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Ukraine’s central bank raises interest rates to 25%, a first since the Russian invasion

Ukraine raised its main interest rate sharply to 25% from 10% on Thursday, tightening monetary policy for the first time since the Russian invasion to fight double-digit inflation and protect incomes and savings during the war.

The invasion has devastated Ukraine’s economy, which could shrink by at least a third this year, as the war has forced 40% of businesses to close, destroyed infrastructure, blocked shipping routes and reduced cities to rubble. The National Bank of Ukraine (NBU) had frozen the rate at 10% at the start of the invasion, but last week it signaled that it may start revising the rate as business activity has partially resumed in the safest parts of the country.

“The National Bank expects that raising the bank rate to 25% will be sufficient to ease the pressure on the foreign exchange market and stabilize inflation expectations, which in the long term will create the preconditions to the transition to a cycle of lowering the bank rate,” he said in a statement.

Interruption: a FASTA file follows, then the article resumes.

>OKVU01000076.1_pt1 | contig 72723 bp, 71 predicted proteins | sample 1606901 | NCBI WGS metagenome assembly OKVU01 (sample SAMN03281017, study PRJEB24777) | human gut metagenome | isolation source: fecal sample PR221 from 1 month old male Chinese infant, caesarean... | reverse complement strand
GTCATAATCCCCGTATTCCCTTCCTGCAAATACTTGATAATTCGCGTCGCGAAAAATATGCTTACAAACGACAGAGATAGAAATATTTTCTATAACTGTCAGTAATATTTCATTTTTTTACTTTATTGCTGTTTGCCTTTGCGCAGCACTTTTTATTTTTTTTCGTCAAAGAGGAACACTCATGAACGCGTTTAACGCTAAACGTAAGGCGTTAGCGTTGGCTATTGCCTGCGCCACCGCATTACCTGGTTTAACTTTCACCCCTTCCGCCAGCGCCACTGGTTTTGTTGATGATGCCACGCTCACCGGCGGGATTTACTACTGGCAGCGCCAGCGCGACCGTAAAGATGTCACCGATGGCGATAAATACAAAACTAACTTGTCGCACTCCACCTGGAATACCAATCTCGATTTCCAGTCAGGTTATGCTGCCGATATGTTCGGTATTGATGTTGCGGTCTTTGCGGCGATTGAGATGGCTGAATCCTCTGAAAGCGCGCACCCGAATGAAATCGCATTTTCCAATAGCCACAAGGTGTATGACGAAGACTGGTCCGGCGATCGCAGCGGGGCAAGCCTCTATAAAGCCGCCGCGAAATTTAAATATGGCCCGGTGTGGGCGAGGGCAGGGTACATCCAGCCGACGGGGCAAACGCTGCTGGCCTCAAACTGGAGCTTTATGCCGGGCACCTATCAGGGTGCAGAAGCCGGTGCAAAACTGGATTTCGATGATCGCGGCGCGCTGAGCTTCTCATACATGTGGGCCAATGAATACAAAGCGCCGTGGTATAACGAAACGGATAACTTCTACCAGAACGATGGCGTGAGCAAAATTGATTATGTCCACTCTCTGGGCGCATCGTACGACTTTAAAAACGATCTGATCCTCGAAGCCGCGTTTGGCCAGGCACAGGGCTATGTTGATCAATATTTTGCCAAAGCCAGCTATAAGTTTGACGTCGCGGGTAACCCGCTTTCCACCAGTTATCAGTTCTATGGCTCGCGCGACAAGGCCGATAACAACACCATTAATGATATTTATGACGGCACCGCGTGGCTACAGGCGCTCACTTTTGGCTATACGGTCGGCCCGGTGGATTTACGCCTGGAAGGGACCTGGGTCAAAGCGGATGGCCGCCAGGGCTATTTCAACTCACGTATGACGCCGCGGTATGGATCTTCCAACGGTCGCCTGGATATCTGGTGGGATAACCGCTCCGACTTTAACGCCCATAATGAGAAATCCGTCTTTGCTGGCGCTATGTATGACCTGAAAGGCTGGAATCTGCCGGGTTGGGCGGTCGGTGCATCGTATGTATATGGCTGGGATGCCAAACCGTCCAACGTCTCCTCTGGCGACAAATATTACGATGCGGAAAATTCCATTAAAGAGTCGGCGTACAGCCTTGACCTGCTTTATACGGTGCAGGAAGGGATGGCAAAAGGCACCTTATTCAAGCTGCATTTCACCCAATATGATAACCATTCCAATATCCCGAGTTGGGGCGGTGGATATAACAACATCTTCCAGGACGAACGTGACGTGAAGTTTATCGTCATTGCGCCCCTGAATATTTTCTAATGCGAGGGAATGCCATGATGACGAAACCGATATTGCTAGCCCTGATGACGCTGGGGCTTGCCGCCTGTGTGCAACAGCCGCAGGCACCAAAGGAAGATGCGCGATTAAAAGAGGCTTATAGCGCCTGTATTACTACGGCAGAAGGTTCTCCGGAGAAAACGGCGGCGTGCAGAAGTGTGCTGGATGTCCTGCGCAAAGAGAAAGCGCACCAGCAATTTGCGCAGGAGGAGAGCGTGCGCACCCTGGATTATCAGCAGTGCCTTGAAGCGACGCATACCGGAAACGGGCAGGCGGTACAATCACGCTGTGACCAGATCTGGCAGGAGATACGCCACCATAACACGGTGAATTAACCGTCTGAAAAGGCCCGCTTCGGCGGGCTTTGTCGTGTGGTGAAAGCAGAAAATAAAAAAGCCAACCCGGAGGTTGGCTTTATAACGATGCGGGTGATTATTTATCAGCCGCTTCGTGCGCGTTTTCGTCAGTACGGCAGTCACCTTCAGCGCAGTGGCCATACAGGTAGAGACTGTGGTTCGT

Inflation was already in double digits before the start of the conflict and rose further to around 17% in May from 16.4% in April, according to NBU estimates. The central bank said inflation could double in 2022 from 10% in 2021.

“The purpose of this decisive step, together with other measures, is to protect hryvnia income and savings, increase the attractiveness of hryvnia assets, reduce pressures on the foreign exchange market and to strengthen the National Bank’s ability to ensure exchange rate stability and curb inflation during the war,” the NBU statement said of the hike.

The number of small businesses that had suspended operations in April fell to 26% from 73% in March, according to a survey by the European Business Association, the union of businesses operating in Ukraine. (Reporting by Natalia Zinets; Writing by Matthias Williams; Editing by Kirsten Donovan)

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